Upload

Loading icon Loading...

This video is unavailable.

Light: "The Nature of Light" 1948 Coronet Instructional Films 10min

Sign in to YouTube

Sign in with your Google Account (YouTube, Google+, Gmail, Orkut, Picasa, or Chrome) to like Jeff Quitney's video.

Sign in to YouTube

Sign in with your Google Account (YouTube, Google+, Gmail, Orkut, Picasa, or Chrome) to dislike Jeff Quitney's video.

Sign in to YouTube

Sign in with your Google Account (YouTube, Google+, Gmail, Orkut, Picasa, or Chrome) to add Jeff Quitney's video to your playlist.

Published on Aug 20, 2012

more at http://scitech.quickfound.net/

"DEMONSTRATES LIGHT AS A FORM OF RADIANT ENERGY. EXPLAINS THE PRINCIPLES OF REFLECTION & REFRACTION & SHOWS HOW THESE PRINCIPLES APPLY TO THE SCIENCE OF OPTICS. SHOWS HOW 2 BOYS ON EARLY A.M. FISHING TRIP DISCOVER PRINCIPLES OF REFLECTION AND REFRACTION OF LIGHT THROUGH SIMPLE EXPERIMENTATION. DIAGRAMS EXPLAIN THE OPERATION OF CAMERA & HUMAN EYE."

Public domain film from the Library of Congress Prelinger Archive, slightly cropped to remove uneven edges, with the aspect ratio corrected, and 1-pass exposure & color correction applied (cannot be ideal in all scenes).
The soundtrack was also processed with volume normalization, noise reduction, clipping reduction, and/or equalization (the resulting sound, though not perfect, is far less noisy than the original).

http://en.wikipedia.org/wiki/Light

Visible light (commonly referred to simply as light) is electromagnetic radiation that is visible to the human eye, and is responsible for the sense of sight. Visible light has a wavelength in the range of about 380 nanometres to about 740 nm -- between the invisible infrared, with longer wavelengths and the invisible ultraviolet, with shorter wavelengths.

Primary properties of visible light are intensity, propagation direction, frequency or wavelength spectrum, and polarisation, while its speed in a vacuum, 299,792,458 meters per second (about 300,000 kilometers per second), is one of the fundamental constants of nature. Visible light, as with all types of electromagnetic radiation (EMR) is experimentally found to move at exactly this same speed in vacuum.

In common with all types of EMR, visible light is emitted and absorbed in tiny "packets" called photons, and exhibits properties of both waves and particles. This property is referred to as the wave--particle duality. The study of light, known as optics, is an important research area in modern physics.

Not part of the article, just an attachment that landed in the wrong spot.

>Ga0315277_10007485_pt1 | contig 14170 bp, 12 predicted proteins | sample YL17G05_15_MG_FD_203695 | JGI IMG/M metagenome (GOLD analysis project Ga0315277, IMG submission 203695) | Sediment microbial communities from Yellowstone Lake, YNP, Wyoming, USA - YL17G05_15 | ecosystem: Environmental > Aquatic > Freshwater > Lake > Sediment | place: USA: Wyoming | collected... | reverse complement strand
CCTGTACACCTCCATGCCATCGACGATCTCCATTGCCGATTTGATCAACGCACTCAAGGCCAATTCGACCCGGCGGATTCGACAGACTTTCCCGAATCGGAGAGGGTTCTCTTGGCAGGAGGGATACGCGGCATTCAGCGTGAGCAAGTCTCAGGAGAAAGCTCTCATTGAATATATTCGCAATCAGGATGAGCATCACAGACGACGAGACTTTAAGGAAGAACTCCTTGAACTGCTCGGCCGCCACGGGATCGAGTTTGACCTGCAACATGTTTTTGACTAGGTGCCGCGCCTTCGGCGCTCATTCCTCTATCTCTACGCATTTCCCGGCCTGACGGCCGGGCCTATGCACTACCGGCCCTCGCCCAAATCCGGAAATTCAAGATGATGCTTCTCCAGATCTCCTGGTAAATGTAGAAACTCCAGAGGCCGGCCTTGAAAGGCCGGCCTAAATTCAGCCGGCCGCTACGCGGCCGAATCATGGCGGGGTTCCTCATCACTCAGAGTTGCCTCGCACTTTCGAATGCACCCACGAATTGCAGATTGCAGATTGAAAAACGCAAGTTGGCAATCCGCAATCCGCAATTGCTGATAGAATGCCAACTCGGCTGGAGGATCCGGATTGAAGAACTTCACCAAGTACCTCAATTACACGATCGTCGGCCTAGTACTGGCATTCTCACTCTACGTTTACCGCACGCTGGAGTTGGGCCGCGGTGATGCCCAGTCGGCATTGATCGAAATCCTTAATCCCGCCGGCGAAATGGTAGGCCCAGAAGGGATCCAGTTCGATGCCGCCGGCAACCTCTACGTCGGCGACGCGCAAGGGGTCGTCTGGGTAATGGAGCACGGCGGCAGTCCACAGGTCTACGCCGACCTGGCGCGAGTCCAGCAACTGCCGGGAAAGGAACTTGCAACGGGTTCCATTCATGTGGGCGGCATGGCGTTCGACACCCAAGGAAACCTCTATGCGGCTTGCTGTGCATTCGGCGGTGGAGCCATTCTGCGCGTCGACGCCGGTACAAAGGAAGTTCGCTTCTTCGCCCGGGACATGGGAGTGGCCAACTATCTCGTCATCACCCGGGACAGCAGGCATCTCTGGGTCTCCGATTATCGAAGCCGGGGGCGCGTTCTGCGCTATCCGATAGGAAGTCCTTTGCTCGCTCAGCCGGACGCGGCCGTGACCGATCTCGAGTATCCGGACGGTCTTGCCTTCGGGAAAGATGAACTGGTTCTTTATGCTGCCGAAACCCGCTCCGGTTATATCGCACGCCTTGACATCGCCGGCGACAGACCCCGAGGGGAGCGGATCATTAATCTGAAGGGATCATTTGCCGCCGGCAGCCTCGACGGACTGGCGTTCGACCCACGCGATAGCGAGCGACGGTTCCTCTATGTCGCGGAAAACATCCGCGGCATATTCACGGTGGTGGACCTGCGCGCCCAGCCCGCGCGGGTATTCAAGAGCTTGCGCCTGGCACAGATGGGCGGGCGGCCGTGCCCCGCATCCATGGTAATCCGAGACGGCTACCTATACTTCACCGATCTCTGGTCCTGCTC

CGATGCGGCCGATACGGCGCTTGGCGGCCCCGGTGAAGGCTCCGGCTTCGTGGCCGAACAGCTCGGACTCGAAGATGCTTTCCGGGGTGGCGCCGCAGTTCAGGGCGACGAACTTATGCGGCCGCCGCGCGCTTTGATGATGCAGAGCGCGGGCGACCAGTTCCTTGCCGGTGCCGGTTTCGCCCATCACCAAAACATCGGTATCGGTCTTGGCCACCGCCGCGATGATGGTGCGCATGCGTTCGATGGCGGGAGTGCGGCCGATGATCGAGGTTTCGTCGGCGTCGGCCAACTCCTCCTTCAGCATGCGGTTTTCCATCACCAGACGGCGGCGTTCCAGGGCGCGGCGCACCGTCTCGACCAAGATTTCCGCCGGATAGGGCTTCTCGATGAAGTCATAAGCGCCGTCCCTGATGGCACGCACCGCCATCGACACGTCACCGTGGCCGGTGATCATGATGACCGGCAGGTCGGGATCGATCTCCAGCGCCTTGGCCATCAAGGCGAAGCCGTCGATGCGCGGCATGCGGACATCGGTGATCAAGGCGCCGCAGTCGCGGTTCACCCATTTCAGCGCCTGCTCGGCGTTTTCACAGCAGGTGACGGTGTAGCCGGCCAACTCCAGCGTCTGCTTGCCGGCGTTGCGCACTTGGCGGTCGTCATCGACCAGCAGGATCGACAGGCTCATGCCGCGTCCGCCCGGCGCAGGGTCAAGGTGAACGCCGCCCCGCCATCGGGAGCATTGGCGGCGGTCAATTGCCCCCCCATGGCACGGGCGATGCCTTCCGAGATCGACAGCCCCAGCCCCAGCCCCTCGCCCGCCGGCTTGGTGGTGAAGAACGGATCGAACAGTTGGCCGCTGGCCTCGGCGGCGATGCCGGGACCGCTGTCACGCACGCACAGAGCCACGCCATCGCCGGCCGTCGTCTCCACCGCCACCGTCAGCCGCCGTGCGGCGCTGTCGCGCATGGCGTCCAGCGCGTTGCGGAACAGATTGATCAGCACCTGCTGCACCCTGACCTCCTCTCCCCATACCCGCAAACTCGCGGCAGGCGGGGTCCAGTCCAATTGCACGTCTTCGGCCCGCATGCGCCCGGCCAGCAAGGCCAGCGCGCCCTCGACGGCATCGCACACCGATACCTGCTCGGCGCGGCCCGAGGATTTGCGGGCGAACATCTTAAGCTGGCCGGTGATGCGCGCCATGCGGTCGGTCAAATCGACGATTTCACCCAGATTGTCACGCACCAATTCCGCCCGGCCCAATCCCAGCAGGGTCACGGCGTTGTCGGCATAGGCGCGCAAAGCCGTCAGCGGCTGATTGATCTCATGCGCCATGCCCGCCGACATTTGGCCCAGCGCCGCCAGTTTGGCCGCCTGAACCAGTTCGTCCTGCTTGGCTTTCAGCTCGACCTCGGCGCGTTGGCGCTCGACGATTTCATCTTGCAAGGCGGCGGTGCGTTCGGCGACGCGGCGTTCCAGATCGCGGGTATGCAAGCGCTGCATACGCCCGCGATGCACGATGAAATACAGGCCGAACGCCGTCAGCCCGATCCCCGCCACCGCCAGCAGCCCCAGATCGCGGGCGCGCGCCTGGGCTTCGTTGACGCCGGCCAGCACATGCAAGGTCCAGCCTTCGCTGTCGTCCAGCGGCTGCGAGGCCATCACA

In physics, the term light sometimes refers to electromagnetic radiation of any wavelength, whether visible or not. This article focuses on visible light. See the electromagnetic radiation article for the general term...

Optics
Main article: Optics

The study of light and the interaction of light and matter is termed optics. The observation and study of optical phenomena such as rainbows and the aurora borealis offer many clues as to the nature of light.

Refraction

Refraction is the bending of light rays when passing through a surface between one transparent material and another. It is described by Snell's Law: n_1\sin\theta_1 = n_2\sin\theta_2\ .

where \theta_1 is the angle between the ray and the surface normal in the first medium, \theta_2 is the angle between the ray and the surface normal in the second medium, and n1 and n2 are the indices of refraction, n = 1 in a vacuum and n is greater than 1 in a transparent substance.

When a beam of light crosses the boundary between a vacuum and another medium, or between two different media, the wavelength of the light changes, but the frequency remains constant. If the beam of light is not orthogonal (or rather normal) to the boundary, the change in wavelength results in a change in the direction of the beam. This change of direction is known as refraction.

The refractive quality of lenses is frequently used to manipulate light in order to change the apparent size of images. Magnifying glasses, spectacles, contact lenses, microscopes and refracting telescopes are all examples of this manipulation...

Wave theory

In the 1660s, Robert Hooke published a wave theory of light. Christiaan Huygens worked out his own wave theory of light in 1678, and published it in his Treatise on light in 1690. He proposed that light was emitted in all directions as a series of waves in a medium called the Luminiferous ether. As waves are not affected by gravity, it was assumed that they slowed down upon entering a denser medium...

The weakness of the wave theory was that light waves, like sound waves, would need a medium for transmission. A hypothetical substance called the luminiferous aether was proposed, but its existence was cast into strong doubt in the late nineteenth century by the Michelson-Morley experiment...

Quantum theory

In 1900 Max Planck, attempting to explain black body radiation suggested that although light was a wave, these waves could gain or lose energy only in finite amounts related to their frequency. Planck called these "lumps" of light energy "quanta" (from a Latin word for "how much." In 1905, Albert Einstein used the idea of light quanta to explain the photoelectric effect, and suggested that these light quanta had a "real" existence. In 1923 Arthur Holly Compton showed that the wavelength shift seen when low intensity X-rays scattered from electrons (so called Compton scattering) could be explained by a particle-theory of X-rays, but not a wave theory. In 1926 Gilbert N. Lewis named these liqht quanta particles photons...

Loading icon Loading...

Loading icon Loading...

Loading icon Loading...

The interactive transcript could not be loaded.

Loading icon Loading...

Loading icon Loading...

Ratings have been disabled for this video.
Rating is available when the video has been rented.
This feature is not available right now. Please try again later.

Loading icon Loading...

Loading...
Working...
to add this to Watch Later

Add to